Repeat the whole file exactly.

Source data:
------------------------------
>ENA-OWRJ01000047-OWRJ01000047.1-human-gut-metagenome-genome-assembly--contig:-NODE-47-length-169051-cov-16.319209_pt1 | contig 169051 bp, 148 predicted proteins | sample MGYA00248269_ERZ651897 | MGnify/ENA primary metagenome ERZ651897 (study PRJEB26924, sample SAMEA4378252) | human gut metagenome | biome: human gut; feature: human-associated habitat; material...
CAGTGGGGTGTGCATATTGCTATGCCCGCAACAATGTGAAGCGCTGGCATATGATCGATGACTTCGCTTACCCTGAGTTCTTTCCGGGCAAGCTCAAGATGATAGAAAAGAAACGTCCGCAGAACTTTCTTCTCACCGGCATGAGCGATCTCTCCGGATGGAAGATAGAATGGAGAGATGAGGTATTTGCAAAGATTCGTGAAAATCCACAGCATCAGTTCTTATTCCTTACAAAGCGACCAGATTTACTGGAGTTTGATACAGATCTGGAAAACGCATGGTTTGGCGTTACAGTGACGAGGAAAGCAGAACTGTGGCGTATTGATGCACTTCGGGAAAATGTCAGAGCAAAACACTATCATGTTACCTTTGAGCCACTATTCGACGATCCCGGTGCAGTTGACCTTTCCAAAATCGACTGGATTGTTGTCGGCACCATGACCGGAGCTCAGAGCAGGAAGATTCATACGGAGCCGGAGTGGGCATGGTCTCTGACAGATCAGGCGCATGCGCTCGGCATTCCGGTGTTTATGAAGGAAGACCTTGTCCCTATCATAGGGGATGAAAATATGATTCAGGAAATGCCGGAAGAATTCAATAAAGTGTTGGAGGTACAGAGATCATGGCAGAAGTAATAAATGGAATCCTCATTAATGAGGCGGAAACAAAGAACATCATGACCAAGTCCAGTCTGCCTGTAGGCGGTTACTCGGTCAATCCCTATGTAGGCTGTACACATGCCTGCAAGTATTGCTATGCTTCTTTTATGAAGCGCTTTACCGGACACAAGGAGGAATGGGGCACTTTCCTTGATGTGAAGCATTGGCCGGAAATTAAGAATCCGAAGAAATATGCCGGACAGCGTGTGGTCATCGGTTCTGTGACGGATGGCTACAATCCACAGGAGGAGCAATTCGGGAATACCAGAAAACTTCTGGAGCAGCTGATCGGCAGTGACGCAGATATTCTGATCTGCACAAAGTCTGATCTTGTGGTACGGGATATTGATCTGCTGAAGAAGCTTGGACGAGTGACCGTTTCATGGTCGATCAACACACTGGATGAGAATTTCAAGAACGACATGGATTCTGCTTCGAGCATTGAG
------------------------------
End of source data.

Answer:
>ENA-OWRJ01000047-OWRJ01000047.1-human-gut-metagenome-genome-assembly--contig:-NODE-47-length-169051-cov-16.319209_pt1 | contig 169051 bp, 148 predicted proteins | sample MGYA00248269_ERZ651897 | MGnify/ENA primary metagenome ERZ651897 (study PRJEB26924, sample SAMEA4378252) | human gut metagenome | biome: human gut; feature: human-associated habitat; material...
CAGTGGGGTGTGCATATTGCTATGCCCGCAACAATGTGAAGCGCTGGCATATGATCGATGACTTCGCTTACCCTGAGTTCTTTCCGGGCAAGCTCAAGATGATAGAAAAGAAACGTCCGCAGAACTTTCTTCTCACCGGCATGAGCGATCTCTCCGGATGGAAGATAGAATGGAGAGATGAGGTATTTGCAAAGATTCGTGAAAATCCACAGCATCAGTTCTTATTCCTTACAAAGCGACCAGATTTACTGGAGTTTGATACAGATCTGGAAAACGCATGGTTTGGCGTTACAGTGACGAGGAAAGCAGAACTGTGGCGTATTGATGCACTTCGGGAAAATGTCAGAGCAAAACACTATCATGTTACCTTTGAGCCACTATTCGACGATCCCGGTGCAGTTGACCTTTCCAAAATCGACTGGATTGTTGTCGGCACCATGACCGGAGCTCAGAGCAGGAAGATTCATACGGAGCCGGAGTGGGCATGGTCTCTGACAGATCAGGCGCATGCGCTCGGCATTCCGGTGTTTATGAAGGAAGACCTTGTCCCTATCATAGGGGATGAAAATATGATTCAGGAAATGCCGGAAGAATTCAATAAAGTGTTGGAGGTACAGAGATCATGGCAGAAGTAATAAATGGAATCCTCATTAATGAGGCGGAAACAAAGAACATCATGACCAAGTCCAGTCTGCCTGTAGGCGGTTACTCGGTCAATCCCTATGTAGGCTGTACACATGCCTGCAAGTATTGCTATGCTTCTTTTATGAAGCGCTTTACCGGACACAAGGAGGAATGGGGCACTTTCCTTGATGTGAAGCATTGGCCGGAAATTAAGAATCCGAAGAAATATGCCGGACAGCGTGTGGTCATCGGTTCTGTGACGGATGGCTACAATCCACAGGAGGAGCAATTCGGGAATACCAGAAAACTTCTGGAGCAGCTGATCGGCAGTGACGCAGATATTCTGATCTGCACAAAGTCTGATCTTGTGGTACGGGATATTGATCTGCTGAAGAAGCTTGGACGAGTGACCGTTTCATGGTCGATCAACACACTGGATGAGAATTTCAAGAACGACATGGATTCTGCTTCGAGCATTGAG